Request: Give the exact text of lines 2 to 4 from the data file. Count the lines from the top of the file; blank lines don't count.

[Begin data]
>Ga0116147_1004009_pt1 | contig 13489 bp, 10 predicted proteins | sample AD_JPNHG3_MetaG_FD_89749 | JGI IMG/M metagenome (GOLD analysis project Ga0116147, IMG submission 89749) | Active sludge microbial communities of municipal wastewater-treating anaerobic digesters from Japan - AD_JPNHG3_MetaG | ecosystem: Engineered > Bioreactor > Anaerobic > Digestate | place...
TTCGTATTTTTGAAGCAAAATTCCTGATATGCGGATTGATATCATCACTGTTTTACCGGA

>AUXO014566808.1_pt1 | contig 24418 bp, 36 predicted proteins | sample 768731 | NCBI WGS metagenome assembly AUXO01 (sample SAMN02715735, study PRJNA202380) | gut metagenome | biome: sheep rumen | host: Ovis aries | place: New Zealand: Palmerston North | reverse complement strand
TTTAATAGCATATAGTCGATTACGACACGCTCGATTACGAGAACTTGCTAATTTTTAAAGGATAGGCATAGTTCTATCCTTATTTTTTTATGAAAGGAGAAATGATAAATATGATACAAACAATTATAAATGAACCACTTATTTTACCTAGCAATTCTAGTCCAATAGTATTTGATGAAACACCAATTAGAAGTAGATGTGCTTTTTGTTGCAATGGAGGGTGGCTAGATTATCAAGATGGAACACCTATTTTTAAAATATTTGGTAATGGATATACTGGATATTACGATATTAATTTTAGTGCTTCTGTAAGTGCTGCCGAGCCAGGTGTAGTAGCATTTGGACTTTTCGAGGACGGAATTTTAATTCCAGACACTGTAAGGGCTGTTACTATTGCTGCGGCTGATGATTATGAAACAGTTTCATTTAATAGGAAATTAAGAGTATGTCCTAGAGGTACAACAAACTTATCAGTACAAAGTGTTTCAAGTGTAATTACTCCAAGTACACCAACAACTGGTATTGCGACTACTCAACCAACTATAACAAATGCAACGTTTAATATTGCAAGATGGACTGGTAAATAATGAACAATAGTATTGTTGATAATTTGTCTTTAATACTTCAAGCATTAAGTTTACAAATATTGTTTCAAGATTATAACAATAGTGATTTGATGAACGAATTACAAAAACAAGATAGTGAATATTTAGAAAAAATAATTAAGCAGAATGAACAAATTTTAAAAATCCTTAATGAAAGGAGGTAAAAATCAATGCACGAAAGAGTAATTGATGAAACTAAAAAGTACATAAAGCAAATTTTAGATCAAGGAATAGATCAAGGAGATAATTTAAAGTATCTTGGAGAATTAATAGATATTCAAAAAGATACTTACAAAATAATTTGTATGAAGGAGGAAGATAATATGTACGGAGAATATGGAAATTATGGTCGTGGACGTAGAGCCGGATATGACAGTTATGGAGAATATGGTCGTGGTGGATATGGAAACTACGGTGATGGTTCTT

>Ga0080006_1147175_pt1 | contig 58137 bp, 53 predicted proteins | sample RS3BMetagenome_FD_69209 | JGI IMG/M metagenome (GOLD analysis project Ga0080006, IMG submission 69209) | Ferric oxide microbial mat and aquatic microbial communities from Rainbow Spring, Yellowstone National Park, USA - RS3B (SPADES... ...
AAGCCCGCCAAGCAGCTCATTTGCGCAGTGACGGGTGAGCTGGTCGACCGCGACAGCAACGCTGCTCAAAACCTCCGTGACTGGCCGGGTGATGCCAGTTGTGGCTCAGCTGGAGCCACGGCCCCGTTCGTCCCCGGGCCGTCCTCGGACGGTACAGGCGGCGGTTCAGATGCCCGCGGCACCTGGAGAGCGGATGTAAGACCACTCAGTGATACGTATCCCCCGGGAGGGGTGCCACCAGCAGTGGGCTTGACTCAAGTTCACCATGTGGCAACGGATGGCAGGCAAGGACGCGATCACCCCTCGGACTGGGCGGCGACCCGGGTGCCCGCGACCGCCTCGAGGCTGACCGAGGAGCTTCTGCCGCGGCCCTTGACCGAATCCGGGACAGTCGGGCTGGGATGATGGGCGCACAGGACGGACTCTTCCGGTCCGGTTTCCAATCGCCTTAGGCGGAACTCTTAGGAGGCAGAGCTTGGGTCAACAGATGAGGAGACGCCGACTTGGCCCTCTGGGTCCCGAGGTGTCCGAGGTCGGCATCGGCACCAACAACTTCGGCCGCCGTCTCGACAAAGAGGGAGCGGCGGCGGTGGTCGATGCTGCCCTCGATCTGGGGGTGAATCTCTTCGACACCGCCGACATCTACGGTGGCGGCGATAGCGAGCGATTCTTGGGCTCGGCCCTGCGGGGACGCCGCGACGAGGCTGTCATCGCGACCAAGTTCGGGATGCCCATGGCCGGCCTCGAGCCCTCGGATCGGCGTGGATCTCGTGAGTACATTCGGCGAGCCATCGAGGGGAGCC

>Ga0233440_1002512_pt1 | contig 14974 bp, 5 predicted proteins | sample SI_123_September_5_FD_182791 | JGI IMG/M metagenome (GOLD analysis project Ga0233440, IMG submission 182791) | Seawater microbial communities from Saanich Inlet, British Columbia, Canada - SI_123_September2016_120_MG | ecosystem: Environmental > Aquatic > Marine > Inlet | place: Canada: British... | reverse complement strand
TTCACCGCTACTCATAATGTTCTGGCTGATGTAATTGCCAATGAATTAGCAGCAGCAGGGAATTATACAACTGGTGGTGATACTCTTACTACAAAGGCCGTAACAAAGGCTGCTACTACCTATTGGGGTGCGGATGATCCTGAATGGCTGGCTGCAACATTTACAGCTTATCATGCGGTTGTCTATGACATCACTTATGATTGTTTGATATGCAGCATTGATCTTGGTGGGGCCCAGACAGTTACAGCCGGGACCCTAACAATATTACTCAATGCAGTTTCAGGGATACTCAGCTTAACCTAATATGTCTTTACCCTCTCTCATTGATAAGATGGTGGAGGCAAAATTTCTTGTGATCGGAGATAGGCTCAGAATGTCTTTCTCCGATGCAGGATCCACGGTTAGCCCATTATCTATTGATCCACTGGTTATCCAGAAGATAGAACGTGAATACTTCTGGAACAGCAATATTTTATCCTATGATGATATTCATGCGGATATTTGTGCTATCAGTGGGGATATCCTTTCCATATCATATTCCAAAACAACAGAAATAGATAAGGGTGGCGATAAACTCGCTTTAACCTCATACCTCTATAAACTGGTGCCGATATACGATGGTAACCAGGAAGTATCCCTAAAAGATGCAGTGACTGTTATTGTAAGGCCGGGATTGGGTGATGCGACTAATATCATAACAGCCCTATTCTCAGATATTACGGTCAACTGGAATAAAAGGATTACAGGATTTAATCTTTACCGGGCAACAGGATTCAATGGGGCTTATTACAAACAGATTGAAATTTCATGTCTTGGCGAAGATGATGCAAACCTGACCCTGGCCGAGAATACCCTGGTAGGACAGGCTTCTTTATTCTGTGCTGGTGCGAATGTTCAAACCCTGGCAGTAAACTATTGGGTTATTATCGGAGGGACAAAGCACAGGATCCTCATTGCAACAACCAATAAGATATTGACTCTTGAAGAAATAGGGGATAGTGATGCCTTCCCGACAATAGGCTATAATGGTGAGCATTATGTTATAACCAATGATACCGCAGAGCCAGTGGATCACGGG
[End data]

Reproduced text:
TTCGTATTTTTGAAGCAAAATTCCTGATATGCGGATTGATATCATCACTGTTTTACCGGA

>AUXO014566808.1_pt1 | contig 24418 bp, 36 predicted proteins | sample 768731 | NCBI WGS metagenome assembly AUXO01 (sample SAMN02715735, study PRJNA202380) | gut metagenome | biome: sheep rumen | host: Ovis aries | place: New Zealand: Palmerston North | reverse complement strand
TTTAATAGCATATAGTCGATTACGACACGCTCGATTACGAGAACTTGCTAATTTTTAAAGGATAGGCATAGTTCTATCCTTATTTTTTTATGAAAGGAGAAATGATAAATATGATACAAACAATTATAAATGAACCACTTATTTTACCTAGCAATTCTAGTCCAATAGTATTTGATGAAACACCAATTAGAAGTAGATGTGCTTTTTGTTGCAATGGAGGGTGGCTAGATTATCAAGATGGAACACCTATTTTTAAAATATTTGGTAATGGATATACTGGATATTACGATATTAATTTTAGTGCTTCTGTAAGTGCTGCCGAGCCAGGTGTAGTAGCATTTGGACTTTTCGAGGACGGAATTTTAATTCCAGACACTGTAAGGGCTGTTACTATTGCTGCGGCTGATGATTATGAAACAGTTTCATTTAATAGGAAATTAAGAGTATGTCCTAGAGGTACAACAAACTTATCAGTACAAAGTGTTTCAAGTGTAATTACTCCAAGTACACCAACAACTGGTATTGCGACTACTCAACCAACTATAACAAATGCAACGTTTAATATTGCAAGATGGACTGGTAAATAATGAACAATAGTATTGTTGATAATTTGTCTTTAATACTTCAAGCATTAAGTTTACAAATATTGTTTCAAGATTATAACAATAGTGATTTGATGAACGAATTACAAAAACAAGATAGTGAATATTTAGAAAAAATAATTAAGCAGAATGAACAAATTTTAAAAATCCTTAATGAAAGGAGGTAAAAATCAATGCACGAAAGAGTAATTGATGAAACTAAAAAGTACATAAAGCAAATTTTAGATCAAGGAATAGATCAAGGAGATAATTTAAAGTATCTTGGAGAATTAATAGATATTCAAAAAGATACTTACAAAATAATTTGTATGAAGGAGGAAGATAATATGTACGGAGAATATGGAAATTATGGTCGTGGACGTAGAGCCGGATATGACAGTTATGGAGAATATGGTCGTGGTGGATATGGAAACTACGGTGATGGTTCTT